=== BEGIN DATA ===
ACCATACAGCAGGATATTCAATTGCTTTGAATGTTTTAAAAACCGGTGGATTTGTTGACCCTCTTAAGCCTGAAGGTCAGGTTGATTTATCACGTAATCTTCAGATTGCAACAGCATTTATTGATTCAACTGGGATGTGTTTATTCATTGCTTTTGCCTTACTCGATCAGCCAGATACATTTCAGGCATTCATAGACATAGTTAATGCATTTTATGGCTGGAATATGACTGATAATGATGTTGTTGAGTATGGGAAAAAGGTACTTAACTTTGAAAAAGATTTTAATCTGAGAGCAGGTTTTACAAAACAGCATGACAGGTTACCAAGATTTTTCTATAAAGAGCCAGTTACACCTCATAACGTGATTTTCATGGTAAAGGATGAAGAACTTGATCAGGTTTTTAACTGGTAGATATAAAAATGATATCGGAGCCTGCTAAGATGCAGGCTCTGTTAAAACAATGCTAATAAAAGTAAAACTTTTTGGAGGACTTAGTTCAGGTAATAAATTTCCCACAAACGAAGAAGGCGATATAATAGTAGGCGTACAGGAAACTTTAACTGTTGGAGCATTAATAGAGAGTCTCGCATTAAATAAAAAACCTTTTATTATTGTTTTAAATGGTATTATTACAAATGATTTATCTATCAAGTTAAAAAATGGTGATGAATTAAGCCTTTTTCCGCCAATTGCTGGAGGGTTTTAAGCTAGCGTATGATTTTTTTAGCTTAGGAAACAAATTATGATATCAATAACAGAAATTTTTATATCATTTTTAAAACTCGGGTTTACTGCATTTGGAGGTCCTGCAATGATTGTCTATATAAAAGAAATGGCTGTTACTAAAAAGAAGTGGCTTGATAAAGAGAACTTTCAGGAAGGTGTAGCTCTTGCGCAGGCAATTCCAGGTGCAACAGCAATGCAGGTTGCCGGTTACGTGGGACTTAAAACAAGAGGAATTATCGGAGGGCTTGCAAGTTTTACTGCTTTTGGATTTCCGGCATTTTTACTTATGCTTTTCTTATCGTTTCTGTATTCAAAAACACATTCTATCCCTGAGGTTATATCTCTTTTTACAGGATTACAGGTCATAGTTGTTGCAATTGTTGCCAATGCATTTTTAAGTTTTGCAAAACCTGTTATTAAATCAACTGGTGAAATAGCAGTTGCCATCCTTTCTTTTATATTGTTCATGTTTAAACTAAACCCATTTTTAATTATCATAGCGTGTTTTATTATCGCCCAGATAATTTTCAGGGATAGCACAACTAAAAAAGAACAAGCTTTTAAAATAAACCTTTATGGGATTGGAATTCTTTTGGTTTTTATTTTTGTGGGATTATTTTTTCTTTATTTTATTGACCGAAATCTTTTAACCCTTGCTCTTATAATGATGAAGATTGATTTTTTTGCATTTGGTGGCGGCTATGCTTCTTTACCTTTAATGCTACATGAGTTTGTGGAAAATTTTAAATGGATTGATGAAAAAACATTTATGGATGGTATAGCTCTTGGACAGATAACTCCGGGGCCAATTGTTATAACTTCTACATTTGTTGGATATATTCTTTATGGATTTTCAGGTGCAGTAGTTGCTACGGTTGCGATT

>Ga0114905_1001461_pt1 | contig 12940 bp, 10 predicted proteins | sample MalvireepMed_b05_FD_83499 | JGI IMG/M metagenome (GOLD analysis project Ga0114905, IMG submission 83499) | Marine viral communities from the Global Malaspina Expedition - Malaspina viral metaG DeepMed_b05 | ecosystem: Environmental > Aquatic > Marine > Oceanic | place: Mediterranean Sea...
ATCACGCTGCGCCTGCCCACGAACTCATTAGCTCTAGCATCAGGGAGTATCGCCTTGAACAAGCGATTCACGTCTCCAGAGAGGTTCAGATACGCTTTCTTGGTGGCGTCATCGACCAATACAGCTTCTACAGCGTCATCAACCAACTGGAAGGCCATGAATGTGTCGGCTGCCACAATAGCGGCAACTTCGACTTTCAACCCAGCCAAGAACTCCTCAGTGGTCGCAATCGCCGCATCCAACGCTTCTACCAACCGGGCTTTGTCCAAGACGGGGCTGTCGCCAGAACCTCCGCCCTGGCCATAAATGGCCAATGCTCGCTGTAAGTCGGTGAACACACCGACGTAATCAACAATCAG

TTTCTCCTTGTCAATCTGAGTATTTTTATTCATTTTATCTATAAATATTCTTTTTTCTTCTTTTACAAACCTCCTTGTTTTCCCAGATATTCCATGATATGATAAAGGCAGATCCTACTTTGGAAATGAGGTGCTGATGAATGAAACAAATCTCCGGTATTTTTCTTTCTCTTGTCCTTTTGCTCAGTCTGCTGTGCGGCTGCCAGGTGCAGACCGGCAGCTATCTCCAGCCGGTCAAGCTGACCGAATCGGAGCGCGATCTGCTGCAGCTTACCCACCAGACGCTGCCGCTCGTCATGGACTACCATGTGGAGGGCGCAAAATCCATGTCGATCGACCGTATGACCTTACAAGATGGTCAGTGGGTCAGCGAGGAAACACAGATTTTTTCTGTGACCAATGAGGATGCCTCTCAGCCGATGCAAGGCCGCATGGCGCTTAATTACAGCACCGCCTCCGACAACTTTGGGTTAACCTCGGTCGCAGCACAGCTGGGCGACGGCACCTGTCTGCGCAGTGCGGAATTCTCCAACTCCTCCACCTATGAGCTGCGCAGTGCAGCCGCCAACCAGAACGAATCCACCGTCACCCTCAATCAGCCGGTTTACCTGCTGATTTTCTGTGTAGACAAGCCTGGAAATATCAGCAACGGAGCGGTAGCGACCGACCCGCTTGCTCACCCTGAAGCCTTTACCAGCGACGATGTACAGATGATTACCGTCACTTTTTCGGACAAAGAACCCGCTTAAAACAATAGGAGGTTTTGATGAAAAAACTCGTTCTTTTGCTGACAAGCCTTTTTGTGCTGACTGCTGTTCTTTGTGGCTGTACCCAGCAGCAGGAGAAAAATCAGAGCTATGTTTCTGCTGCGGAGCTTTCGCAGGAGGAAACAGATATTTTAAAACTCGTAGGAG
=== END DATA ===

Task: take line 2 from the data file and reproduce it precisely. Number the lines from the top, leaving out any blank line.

>Ga0114905_1001461_pt1 | contig 12940 bp, 10 predicted proteins | sample MalvireepMed_b05_FD_83499 | JGI IMG/M metagenome (GOLD analysis project Ga0114905, IMG submission 83499) | Marine viral communities from the Global Malaspina Expedition - Malaspina viral metaG DeepMed_b05 | ecosystem: Environmental > Aquatic > Marine > Oceanic | place: Mediterranean Sea...